Caregiving As An Ensemble Show

The solution came when the apartment literally across the hall from Jill and Mike became available and they moved Lora (whom the family calls Lolo) in.  Around the same time both son, Max, and their daughter, Alison, from Mike’s first marriage, found themselves living in New York and helping out with caregiving duties.  Alison, who is a chef and personal caterer, cooks most of Lora’s meals, Max gives his parents some respite by playing companion to his grandmother (when he is not playing drums in his band) and two professional nurses round out the “a la famigla” that Mike had always envisioned as part of their Italian excursions but is actually now playing out in the Big Apple.

Photo courtesy of Kristine Walsh

“We could not have planned it better but going through this experience really brought us together as a family,” says Mike.  Besides the familial ties, Mike believes his gifts from caregiving are that he and Jill have become even closer and that he is now more realistic about his future and how he will want his family to care for him.  Jill told me that she feels caregiving has taught her to “just let things happen and to not be in denial because it doesn’t serve you.”   She also feels it has improved the communication she and Mike have and his support has allowed her to really discover who she was through this experience.

As the “Tuckerberry” family gathered recently for Lora’s 93rd birthday, Jill and Mike have proven successful as both co-stars on screen, in life and in caregiving.  When I think of Jill and Mike, I think of Julia Child’s quote, “…nothing is too much trouble if it turns out the way it should.”

Learn More:

About Blog Author Sherri Snelling

Sherri Snelling, CEO and founder of the Caregiving Club, is a nationally recognized expert on America’s 65 million family caregivers with special emphasis on how to help caregivers balance “self care” while caring for a loved one. She is the former chairman of the National Alliance for Caregiving and is currently writing a book about celebrities who have been caregivers.

Jan 112012
 

As 2012 begins, I would like to review some of the highlights of the Alzheimer’s Disease world this past year, and the new directions that we will likely be heading toward in 2012.

  • This year we saw the publication of new diagnostic guidelines for Alzheimer’ s disease formulated by committees sponsored by the National Institute on Aging and the Alzheimer’s Association. The National Institute on Aging and the Alzheimer’s Association also published guidelines for diagnosis of mild cognitive impairment due to Alzheimer’s disease and for preclinical Alzheimer’s disease. These guidelines will be important tools for clinicians to diagnose Alzheimer’s in its earliest stages, and represent the first revision in 25 years.
  • An FDA advisory committee gave preliminary approval of the PET amyloid imaging ligand AV-45, citing work to be done to ensure consistency in reading PET scans. Full approval is expected sometime in 2012, if a uniform training program is implemented for radiologists interpreting the scans.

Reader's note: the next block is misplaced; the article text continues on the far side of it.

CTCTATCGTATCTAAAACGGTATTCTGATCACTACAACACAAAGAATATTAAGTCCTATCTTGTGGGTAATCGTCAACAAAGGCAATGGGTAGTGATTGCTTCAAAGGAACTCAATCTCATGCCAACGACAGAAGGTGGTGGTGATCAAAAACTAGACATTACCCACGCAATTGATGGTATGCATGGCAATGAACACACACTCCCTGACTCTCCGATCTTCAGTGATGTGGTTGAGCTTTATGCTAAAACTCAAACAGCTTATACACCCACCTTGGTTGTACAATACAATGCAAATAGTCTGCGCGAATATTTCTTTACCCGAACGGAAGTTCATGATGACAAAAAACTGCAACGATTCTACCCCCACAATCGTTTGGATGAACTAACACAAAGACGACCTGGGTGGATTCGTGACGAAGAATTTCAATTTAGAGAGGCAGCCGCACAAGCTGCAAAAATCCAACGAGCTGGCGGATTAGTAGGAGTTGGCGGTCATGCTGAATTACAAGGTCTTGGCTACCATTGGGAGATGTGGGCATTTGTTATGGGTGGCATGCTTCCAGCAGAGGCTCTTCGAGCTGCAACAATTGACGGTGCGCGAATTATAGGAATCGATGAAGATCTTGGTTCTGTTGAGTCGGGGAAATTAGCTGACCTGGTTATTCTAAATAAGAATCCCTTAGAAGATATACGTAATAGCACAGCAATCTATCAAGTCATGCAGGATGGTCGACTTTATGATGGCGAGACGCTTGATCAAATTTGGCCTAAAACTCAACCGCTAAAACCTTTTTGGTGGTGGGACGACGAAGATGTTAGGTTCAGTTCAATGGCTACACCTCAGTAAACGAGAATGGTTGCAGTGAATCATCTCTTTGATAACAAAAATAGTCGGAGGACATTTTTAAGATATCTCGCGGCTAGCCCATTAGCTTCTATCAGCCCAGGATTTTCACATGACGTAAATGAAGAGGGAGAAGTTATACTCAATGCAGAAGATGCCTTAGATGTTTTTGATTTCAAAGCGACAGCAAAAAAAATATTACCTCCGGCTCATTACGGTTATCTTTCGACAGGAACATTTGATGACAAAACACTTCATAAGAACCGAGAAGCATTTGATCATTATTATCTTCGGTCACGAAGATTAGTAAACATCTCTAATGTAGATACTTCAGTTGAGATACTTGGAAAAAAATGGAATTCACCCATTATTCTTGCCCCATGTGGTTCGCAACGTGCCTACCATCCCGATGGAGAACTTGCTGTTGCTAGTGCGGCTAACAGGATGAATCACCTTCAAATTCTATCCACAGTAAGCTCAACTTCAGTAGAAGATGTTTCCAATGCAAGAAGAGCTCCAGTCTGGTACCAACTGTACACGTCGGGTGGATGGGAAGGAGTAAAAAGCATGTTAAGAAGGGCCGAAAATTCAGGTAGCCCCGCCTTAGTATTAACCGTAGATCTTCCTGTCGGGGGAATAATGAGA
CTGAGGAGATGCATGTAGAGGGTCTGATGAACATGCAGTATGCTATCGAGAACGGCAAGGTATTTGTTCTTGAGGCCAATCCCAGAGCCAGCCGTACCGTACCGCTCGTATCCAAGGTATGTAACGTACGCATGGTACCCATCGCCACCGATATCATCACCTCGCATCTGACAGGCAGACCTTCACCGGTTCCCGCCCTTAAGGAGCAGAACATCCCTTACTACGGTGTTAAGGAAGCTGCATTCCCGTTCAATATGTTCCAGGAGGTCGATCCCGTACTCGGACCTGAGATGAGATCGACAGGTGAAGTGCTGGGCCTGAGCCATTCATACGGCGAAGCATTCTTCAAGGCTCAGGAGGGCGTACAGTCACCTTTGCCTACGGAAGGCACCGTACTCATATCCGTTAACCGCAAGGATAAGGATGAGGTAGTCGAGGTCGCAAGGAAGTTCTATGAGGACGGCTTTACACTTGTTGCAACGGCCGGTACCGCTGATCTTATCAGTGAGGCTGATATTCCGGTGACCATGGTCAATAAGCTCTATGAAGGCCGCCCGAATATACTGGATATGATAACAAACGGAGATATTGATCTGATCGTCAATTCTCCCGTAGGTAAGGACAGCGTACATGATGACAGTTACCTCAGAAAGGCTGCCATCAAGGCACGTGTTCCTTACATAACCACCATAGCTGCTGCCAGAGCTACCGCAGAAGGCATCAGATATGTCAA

• The European Medicines Agency announced the likely approval of hippocampal atrophy as a marker of early Alzheimer’s disease for the purpose of clinical trials. Much work has gone into linking hippocampal atrophy visualized by MRI  as an early and specific biomarker of neurodegeneration seen in Alzheimer’s disease.
  • IGAP—the International Genomics of Alzheimer’s Project, a transatlantic collaboration to create the most detailed map of genetic variants that link to Alzheimer’s disease was also launched in 2011. Meta analysis of genome-wide association studies (GWAS) revealed four new genetic risk variants for Alzheimer’s disease.
  • In terms of clinical trials, Gantenerumab, an antibody against beta-amyloid, was shown to clear plaques when given intravenously, according to results from a Phase 1 trial. The drug seems to be one of the most potent developed thus far in reducing plaques. A Phase 2 gene therapy trial for Parkinson’s disease was deemed a success. A similar Phase II gene therapy trial for Alzheimer’s disease, called the Nerve Growth Factor Study, is currently ongoing and recruiting. Multiple clinical trials, including the ADCS Phase III Resveratrol and Roche Phase II Gantenerumab trial are launching in 2012.
  • A very important paper by the Holtzman group at Washington University further established the relationship between ApoE4 genotype and decreased clearance of beta-amyloid from brain, both in humans and animal models. The idea that ApoE4 is less effective in removing beta-amyloid from the brain is not necessarily novel, per se, and had been previously shown. However, it had never been proven so convincingly and in such a complete manner in humans and animal models of Alzheimer’s disease. Together, the data suggest that ApoE variants contribute to a person’s risk for Alzheimer’s by affecting the clearance of beta-amyloid from the brain long before amyloid plaque deposition begins. Later in the year, the same group reported that, in mice, lowering the levels of ApoE4 results in fewer amyloid plaques. The results imply that ApoE-lowering treatments have a place among proposed Alzheimer’s therapies, including immunotherapy, gene therapy, and beta- and gamma- secretase inhibitors.